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I think reading any one of these books would be a better investment of your time than chasing all over the web for research and advice, which you have no way of guaging how reliable the research or advice is.

This echoes a point I made, but I realized later that I overlooked one big advantage of online information: TIMELINESS. For example, Morningstar's news page reports the comings and goings of fund managers, the introduction of new products like ETFs, the closings or openings of funds, changes in expense ratios, and other things that no book can do.

And an online source like Morningstar, although not 100% perfect, is overall surely as reliable as any single book by a single author. The analyst opinions on that service range from mediocre to superb, but at least the company goes to some trouble to discuss different fund styles, asset classes, and other categorizations.

The original poster asked about how to allocate her investments, and I tend to agree that it would not hurt to get into a fairly passive fund just to get started and meet the 401K deadline. But she needs to know just how vast the differences can be in the potential choices she faces.

This chart illustrates three different ways one could have "beat the market" over the past year. It compares the S&P500 index -- which is technically a domestic stock, diversified multicap blend fund -- with a Healthcare Sector Fund, a Natural Resources sector fund, and an Emerging Markets stock fund:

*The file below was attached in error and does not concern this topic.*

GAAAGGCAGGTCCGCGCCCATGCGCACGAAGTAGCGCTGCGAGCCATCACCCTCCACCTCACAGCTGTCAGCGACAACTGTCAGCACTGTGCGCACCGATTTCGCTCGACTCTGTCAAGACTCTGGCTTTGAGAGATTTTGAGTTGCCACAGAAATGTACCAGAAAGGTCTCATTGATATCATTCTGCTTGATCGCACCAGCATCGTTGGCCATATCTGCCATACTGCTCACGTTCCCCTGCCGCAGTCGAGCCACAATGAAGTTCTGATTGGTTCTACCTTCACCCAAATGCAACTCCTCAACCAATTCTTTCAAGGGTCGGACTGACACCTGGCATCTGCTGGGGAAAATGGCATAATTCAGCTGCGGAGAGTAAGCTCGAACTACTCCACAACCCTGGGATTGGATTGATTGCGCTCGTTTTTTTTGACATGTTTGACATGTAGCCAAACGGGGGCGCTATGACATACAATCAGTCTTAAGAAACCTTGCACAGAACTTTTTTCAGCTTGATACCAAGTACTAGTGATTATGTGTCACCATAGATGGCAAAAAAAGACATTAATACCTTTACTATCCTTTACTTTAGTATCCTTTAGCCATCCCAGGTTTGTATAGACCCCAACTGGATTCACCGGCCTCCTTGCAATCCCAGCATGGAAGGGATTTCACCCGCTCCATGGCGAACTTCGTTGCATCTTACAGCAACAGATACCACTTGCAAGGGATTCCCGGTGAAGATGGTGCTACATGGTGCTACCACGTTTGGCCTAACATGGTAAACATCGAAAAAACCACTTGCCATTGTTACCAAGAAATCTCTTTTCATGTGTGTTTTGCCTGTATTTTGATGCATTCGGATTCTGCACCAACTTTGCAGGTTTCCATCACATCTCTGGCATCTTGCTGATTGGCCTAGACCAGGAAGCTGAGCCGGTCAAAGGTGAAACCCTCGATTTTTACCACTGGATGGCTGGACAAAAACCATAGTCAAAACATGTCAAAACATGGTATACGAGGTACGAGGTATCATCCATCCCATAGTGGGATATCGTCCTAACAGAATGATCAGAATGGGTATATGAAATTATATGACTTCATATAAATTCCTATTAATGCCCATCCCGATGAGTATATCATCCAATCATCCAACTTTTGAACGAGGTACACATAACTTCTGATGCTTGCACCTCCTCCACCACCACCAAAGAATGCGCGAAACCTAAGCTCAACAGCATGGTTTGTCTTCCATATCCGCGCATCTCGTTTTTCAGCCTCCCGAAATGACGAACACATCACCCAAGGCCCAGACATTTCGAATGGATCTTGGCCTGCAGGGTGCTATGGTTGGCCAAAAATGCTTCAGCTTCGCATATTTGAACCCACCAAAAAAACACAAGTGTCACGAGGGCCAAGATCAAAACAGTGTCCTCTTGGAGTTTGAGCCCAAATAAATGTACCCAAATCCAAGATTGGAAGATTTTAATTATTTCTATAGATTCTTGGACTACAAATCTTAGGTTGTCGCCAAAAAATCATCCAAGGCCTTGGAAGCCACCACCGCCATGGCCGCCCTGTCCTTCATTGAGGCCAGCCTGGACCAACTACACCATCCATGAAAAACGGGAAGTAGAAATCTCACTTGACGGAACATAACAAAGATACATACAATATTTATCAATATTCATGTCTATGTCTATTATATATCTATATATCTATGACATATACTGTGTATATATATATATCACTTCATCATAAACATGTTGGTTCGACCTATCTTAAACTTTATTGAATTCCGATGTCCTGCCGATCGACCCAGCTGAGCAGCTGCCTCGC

http://finance.yahoo.com/q/bc?s=GAGEX&t=1y&l=on&z=m&q=l&c=SSEMX,ICHCX,%5EGSPC

No, not everybody wants to go to the trouble of finding these alternative investments. But I managed to do so, without an advisor, without slaving over it, just by putting in a bit of research and time. I also disregarded a lot of advice by other people telling me that I could not beat the index. The point is that one does not get returns like those shown on the chart without putting in some effort.

Back to online sources: the numeric data at M* and other sources is very useful, but BUT DANGEROUS if one does not know how to interpret it. So the point of one's initial education should be to learn what all the buzzwords mean, and why they may, or may not, be important. That is where the general advice of books may be most useful.

I also think it's crucial to get multiple viewpoints. All too often I see people describing screens in which their criteria -- culled from "how-to" books -- knock them out of many great mutual funds that do not fit the paint-by-numbers criteria.

Much of how you handle your investing portfolio now and in the future is determined by how much education you're willing to get, how much time and energy you're willing to devote, and how much you think you'll get rewarded for doing so. In the end, it's up to you.

That is all very true. But we are addressing somebody who has gotten as far as signing up for the Motley Fool and paying for a subscription. One might assume that this person has a bit of motivation. And in any case, I would urge anybody who puts a single dime into an investment, to have a clue WHY they are doing that.

I mean, if the Enron disaster taught us anything, it is that a whole lot of people made really awful decisions with their money, the most memorable being Congressional testimony by former employees who invested ALL their money into a single stock -- breaking a cardinal rule of investing, i.e. overconcentration.